• Scrapping sea level protection puts Australian homes at risk

    As the science on the coastal impacts of climate change gets stronger, the protections for Australia’s coastal communities are getting weaker. Along the eastern seaboard of Australia, where most Australians live, state governments are relaxing their policies and largely leaving it to local councils to decide if homes can be built in low-lying areas.Over the past fifty years, there have been twenty-five national inquiries and reports into coastal management. Those inquiries have overwhelmingly come to the conclusion that rather than leaving it to local councils, Australia needs one set of clear, national guidelines on coastal development and infrastructure. That is the opposite of what we are now seeing around Australia, with a mish-mash of different rules in different states. If that continues, everyone will pay.

  • New Jersey shore to face unprecedented flooding by mid-century

    Geoscientists estimate that the New Jersey shore will likely experience a sea-level rise of about 1.5 feet by 2050 and of about 3.5 feet by 2100 — 11 to 15 inches higher than the average for sea-level rise globally over the century. That would mean, the scientists say, that by the middle of the century, the one-in-ten year flood level at Atlantic City would exceed any flood known there from the observational record, including Superstorm Sandy.

  • No need to worry about getting fried by gamma ray burst

    If recent news that University of Alabama in Huntsville (UAH) researchers observed the largest gamma ray burst ever has you nervous about getting blasted into extinction by a massive burst from space, the UAH researchers have good news. The chances of Earth being fried by a burst are exceedingly rare.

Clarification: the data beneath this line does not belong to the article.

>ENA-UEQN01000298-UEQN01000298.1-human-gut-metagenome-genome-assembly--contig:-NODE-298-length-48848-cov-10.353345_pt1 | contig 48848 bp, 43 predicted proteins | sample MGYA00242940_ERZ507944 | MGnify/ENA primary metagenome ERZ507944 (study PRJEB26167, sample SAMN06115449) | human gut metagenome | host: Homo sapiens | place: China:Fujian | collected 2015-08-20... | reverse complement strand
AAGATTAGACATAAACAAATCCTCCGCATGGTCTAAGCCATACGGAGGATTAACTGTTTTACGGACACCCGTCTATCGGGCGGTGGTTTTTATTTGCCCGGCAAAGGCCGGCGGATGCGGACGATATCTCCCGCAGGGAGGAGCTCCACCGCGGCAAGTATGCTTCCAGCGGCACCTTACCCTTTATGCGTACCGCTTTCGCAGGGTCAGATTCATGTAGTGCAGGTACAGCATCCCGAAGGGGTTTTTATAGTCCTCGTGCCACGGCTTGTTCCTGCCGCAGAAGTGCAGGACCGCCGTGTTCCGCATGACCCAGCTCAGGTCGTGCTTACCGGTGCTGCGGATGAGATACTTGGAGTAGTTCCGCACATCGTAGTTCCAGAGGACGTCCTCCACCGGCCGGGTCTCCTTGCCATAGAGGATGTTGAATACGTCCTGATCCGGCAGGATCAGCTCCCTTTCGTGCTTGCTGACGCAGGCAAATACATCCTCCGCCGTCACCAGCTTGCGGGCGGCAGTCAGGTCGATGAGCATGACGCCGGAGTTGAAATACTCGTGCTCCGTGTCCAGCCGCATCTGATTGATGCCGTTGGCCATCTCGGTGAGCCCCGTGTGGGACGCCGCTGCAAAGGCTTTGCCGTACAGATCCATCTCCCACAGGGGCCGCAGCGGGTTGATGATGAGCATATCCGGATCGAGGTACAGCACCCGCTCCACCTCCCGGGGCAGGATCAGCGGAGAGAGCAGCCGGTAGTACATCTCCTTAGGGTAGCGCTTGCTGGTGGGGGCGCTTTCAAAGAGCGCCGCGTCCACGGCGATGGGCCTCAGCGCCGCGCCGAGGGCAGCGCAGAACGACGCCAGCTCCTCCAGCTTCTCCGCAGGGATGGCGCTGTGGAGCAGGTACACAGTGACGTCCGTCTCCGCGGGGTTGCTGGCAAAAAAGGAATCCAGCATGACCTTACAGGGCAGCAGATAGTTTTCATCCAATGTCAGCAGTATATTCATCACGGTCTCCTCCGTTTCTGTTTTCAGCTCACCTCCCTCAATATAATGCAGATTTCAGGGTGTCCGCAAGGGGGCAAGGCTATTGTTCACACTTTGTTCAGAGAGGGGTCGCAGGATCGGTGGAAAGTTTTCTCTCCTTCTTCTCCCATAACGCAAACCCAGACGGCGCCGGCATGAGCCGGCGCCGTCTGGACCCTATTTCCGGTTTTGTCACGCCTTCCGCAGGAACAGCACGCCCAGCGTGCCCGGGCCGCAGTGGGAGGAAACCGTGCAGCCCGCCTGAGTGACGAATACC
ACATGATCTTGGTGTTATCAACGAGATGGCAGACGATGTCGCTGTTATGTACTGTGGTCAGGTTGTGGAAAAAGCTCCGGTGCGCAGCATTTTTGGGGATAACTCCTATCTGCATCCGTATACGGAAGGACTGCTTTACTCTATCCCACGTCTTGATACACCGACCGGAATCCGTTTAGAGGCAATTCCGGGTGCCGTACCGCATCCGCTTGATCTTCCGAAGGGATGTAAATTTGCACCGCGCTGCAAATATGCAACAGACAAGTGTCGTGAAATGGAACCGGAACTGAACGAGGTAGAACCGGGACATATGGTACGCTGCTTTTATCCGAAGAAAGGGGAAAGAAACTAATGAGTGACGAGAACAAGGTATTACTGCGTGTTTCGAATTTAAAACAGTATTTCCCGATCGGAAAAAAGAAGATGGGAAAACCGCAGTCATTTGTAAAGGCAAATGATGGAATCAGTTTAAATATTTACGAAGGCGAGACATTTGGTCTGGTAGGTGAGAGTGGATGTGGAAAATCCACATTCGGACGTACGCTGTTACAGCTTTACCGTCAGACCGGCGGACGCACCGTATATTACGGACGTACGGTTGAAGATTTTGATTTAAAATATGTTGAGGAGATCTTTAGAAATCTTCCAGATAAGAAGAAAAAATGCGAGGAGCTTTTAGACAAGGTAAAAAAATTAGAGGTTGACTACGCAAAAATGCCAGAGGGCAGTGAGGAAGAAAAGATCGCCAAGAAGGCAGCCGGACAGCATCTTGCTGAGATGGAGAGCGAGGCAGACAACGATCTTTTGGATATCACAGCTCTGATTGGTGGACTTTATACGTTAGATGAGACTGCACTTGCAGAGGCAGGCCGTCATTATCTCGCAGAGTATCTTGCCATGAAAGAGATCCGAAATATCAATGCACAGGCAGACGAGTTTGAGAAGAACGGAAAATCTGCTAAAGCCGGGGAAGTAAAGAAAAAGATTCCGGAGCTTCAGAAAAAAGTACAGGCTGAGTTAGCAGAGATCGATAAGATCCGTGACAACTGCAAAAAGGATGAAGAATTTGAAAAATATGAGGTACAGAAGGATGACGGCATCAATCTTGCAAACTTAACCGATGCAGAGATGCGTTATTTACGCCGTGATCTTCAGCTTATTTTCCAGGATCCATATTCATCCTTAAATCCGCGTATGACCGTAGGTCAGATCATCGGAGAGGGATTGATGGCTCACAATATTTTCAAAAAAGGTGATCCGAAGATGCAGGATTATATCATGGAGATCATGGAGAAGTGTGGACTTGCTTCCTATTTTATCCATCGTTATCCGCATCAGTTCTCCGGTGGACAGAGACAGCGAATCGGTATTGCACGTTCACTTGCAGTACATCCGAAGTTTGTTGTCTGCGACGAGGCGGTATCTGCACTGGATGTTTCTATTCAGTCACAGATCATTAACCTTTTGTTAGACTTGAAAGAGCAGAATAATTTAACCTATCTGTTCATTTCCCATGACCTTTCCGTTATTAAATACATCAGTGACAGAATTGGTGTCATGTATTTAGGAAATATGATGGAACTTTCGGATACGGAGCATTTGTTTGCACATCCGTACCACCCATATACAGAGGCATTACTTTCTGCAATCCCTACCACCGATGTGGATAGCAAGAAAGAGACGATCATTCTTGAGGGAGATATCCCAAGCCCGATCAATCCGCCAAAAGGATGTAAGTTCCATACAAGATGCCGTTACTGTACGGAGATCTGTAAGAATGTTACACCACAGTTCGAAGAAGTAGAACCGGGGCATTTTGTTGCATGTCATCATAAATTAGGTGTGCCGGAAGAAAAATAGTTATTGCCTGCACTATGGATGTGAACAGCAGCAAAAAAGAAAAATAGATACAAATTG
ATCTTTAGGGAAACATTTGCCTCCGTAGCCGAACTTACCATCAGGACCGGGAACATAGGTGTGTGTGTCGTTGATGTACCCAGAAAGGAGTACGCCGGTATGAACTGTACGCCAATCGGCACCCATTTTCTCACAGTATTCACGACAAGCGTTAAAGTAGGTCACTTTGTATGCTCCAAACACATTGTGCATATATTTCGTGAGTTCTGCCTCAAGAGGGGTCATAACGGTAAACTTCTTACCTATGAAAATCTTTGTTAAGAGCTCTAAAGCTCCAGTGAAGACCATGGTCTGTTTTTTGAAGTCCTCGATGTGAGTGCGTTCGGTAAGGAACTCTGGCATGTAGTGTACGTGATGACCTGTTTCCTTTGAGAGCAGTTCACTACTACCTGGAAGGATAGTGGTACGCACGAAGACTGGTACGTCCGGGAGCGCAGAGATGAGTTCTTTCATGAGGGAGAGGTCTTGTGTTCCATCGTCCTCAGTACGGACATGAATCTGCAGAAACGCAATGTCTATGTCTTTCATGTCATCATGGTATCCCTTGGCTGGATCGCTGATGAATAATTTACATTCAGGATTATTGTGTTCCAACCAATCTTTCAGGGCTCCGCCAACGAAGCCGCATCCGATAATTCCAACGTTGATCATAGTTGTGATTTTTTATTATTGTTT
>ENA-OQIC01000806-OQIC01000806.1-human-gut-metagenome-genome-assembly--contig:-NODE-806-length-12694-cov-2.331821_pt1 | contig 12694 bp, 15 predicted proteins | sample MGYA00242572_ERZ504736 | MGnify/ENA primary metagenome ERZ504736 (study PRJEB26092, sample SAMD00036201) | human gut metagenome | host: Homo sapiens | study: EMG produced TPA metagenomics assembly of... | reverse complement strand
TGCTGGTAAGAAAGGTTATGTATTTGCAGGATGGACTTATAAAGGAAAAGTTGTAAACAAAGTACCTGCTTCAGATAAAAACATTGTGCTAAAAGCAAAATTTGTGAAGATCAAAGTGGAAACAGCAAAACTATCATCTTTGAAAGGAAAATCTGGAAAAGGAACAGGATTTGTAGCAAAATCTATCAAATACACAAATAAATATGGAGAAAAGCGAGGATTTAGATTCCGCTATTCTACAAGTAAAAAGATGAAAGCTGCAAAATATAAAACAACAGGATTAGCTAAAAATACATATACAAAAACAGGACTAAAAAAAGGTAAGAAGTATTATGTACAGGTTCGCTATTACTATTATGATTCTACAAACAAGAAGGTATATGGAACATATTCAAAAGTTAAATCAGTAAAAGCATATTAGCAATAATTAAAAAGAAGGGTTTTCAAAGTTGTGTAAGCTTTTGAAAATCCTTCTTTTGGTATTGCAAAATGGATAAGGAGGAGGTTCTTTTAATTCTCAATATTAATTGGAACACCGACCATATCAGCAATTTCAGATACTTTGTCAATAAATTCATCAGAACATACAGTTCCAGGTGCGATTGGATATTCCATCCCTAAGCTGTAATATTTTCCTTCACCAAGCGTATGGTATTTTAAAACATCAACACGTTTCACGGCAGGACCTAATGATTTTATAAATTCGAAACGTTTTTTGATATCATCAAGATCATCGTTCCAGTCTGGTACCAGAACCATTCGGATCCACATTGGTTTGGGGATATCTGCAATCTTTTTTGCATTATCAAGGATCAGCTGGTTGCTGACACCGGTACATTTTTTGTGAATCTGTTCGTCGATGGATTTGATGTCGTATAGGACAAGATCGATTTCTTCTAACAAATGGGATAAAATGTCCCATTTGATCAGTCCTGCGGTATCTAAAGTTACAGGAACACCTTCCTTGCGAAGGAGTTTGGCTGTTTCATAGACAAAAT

• Early warning system to detect abrupt climate change impacts

    Climate change has increased concern over possible large and rapid changes in the physical climate system, which includes the Earth’s atmosphere, land surfaces, and oceans. Some of these changes could occur within a few decades or even years, leaving little time for society and ecosystems to adapt. A new report from the National Research Council states that even steady, gradual change in the physical climate system can have abrupt impacts elsewhere — in human infrastructure and ecosystems for example — if critical thresholds are crossed. The report calls for the development of an early warning system that could help society better anticipate sudden changes and emerging impacts.

  • Defending against electromagnetic-pulse attacks

    We are all familiar with the power of electromagnetic attacks from the movies: in “Ocean’s Eleven,” George Clooney’s gang disables Las Vegas’ power grid, and Keanu Reeves’ henchmen hold off the enemy robot fighters from their spaceship in the “Matrix Trilogy.” The heroes in the films succeed by sending out a very strong electromagnetic pulse, which changes the voltage in the vicinity so that regulators, switches, and circuit boards in electronic equipment go crazy. Researchers are now trying to figure out how such attacks can be detected. They have developed a measurement instrument for this purpose that is capable of determining the strength, frequency, and direction of electromagnetic attacks.